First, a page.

When we’ve spoken in the past about hearing health and hearing conservation, we have focused on the effects of noise and excessively loud sounds. This is of course important and well recognized - that we watch our exposure to noise in order to protect our hearing.
It is less well known, though, that our hearing and other functions of the inner ear can be damaged, notably through ototoxicants – products that are toxic to the inner ear and auditory nerves. Some of these include:
Solvents: carbon disulfide, hexane, toluene, styrene, PVC
Metals: mercury, lead, arsenic
Asphyxiants: carbon monoxide, tobacco smoke
Ototoxicants in Industrial Environments
Industries that use potential ototoxicants include manufacturing, mining, utilities, construction, and agriculture. Manufacturing industry subsectors may include:
Leather and Allied Product
Textile and Apparel
Chemical (including Paint)
Furniture and Related Product
Transportation Equipment (e.g. Ship and Boat Building)
Electrical Equipment, Appliance and Component (e.g. Batteries)
Occupational activities that often have high noise exposure and could have synergistic effects when combined with ototoxicant exposure include:
Manufacturing occupations in the subsectors listed above
Fueling vehicles and aircraft
Both OSHA and NIOSH recognize the synergistic (combined) effects of these chemicals and air pollutants on hearing loss. That is to say, we might be safe for eight hours of noise exposure at 85 dB. However if we are exposed to solvents at the same time, the sensory cells and nerves in our hearing system are more susceptible to damage at lower noise levels.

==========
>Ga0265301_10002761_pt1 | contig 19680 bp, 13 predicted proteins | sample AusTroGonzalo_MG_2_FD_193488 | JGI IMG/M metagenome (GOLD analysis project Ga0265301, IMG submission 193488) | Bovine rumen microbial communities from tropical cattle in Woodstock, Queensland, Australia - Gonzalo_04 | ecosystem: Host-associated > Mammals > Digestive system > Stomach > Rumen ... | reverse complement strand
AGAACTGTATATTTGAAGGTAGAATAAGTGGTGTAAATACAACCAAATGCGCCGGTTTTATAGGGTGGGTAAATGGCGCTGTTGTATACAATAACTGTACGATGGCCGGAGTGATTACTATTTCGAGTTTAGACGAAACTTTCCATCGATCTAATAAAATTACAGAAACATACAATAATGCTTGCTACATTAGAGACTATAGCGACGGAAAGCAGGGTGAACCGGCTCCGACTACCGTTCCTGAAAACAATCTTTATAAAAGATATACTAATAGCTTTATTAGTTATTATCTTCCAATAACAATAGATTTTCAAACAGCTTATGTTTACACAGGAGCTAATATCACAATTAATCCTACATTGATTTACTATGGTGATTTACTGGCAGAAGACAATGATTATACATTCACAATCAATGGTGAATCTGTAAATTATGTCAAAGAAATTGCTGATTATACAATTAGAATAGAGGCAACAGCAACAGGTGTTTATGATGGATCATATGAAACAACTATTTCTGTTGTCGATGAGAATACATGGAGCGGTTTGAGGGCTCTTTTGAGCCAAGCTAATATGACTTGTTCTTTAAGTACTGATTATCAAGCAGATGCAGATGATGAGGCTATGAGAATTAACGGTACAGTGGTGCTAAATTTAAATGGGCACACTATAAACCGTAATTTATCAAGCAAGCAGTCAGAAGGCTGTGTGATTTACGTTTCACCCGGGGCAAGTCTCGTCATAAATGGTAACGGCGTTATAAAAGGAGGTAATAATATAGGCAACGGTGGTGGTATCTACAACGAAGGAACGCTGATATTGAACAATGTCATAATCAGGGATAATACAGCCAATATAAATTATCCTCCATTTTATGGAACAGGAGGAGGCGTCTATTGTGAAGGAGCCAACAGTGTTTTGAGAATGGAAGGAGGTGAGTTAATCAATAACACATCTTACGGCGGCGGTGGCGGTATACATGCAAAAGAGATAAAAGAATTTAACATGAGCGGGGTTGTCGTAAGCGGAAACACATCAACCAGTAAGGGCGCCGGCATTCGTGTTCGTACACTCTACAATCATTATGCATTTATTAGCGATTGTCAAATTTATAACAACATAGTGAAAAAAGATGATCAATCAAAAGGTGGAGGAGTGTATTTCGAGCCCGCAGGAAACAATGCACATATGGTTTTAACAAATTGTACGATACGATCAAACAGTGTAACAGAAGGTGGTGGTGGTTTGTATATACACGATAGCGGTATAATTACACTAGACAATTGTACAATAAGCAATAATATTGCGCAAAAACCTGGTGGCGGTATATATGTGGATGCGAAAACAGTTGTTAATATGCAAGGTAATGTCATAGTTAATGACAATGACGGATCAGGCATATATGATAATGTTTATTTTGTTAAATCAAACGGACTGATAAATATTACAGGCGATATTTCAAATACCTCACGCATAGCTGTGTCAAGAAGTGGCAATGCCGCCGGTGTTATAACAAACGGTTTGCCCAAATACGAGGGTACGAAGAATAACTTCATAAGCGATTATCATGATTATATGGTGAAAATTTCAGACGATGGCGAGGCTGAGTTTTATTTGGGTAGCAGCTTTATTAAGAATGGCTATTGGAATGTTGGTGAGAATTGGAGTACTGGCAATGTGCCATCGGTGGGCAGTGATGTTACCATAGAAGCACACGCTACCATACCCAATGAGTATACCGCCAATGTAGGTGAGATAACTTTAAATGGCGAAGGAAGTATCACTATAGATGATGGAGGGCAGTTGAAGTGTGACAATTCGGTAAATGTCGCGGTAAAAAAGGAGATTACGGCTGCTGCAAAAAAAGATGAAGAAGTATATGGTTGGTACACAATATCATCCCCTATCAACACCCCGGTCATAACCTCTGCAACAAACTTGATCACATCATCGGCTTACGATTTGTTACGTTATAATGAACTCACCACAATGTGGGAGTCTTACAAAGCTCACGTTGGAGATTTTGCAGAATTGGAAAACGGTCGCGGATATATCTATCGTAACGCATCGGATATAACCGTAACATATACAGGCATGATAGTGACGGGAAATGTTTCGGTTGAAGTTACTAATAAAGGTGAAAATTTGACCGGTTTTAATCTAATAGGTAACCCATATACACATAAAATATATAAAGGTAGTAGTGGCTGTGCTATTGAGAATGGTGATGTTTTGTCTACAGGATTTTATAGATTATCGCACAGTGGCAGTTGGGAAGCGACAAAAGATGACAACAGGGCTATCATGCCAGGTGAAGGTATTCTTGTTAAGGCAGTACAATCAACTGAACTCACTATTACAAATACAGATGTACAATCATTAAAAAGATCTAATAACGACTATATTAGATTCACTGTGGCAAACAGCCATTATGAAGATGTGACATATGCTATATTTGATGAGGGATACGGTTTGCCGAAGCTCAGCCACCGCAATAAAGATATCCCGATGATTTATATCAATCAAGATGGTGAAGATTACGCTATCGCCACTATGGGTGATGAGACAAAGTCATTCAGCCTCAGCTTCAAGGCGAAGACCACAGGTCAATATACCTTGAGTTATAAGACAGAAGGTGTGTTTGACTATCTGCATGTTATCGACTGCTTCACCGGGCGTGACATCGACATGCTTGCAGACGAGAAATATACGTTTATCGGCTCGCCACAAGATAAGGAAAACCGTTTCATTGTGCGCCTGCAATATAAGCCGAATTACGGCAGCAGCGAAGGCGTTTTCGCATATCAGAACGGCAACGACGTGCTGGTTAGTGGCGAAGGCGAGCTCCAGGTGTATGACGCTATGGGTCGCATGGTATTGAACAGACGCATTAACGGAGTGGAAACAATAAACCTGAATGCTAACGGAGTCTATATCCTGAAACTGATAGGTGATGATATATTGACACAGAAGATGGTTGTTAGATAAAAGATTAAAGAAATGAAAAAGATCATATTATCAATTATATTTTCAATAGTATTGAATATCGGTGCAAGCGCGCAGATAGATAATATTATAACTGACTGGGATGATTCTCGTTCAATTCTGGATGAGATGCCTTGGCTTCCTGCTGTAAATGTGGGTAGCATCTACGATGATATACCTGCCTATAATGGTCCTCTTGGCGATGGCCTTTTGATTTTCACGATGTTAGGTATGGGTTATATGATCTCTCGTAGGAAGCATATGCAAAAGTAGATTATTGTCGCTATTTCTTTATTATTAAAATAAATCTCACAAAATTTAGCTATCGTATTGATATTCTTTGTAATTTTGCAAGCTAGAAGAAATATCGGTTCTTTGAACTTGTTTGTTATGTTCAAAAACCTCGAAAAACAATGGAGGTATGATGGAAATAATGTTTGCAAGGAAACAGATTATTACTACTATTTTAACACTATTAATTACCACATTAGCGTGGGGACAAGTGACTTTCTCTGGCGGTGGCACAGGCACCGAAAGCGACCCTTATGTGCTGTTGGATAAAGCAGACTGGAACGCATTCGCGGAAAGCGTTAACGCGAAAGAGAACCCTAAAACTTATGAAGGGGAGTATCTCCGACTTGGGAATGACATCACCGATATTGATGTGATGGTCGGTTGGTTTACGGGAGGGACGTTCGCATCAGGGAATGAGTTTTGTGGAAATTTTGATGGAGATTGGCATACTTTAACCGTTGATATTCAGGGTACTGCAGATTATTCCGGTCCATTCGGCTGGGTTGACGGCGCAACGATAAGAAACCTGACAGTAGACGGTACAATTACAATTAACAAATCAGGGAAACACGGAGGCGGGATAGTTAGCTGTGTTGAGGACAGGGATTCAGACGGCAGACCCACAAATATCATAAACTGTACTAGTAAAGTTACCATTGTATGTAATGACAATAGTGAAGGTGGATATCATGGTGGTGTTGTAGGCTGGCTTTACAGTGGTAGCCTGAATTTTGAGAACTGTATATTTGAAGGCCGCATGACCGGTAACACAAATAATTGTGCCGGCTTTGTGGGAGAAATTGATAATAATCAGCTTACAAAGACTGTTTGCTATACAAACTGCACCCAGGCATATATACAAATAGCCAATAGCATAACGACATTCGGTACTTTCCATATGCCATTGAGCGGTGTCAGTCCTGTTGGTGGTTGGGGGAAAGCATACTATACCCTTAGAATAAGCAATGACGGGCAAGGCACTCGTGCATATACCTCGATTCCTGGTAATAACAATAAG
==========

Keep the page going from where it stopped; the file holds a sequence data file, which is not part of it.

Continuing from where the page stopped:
Excessive noise will often cause mechanical damage to the sensory cells of the ear. Damage from ototoxicants we mentioned is typically chemical damage. One caveat to this is recent studies that indicate constant, long-term noise, often below regulatory levels, can cause chemical toxicity in the sensory hair cells.
We’ve highlighted industrial environments, but obviously many of these materials can be found and are used in home settings, especially the solvents. Be aware of the short-term and long-term risks of both noise exposure and chemicals and air-borne toxins to your hearing and balance, as well as the risk of developing tinnitus. Use a respirator if these materials are going to be used and lower your exposure time.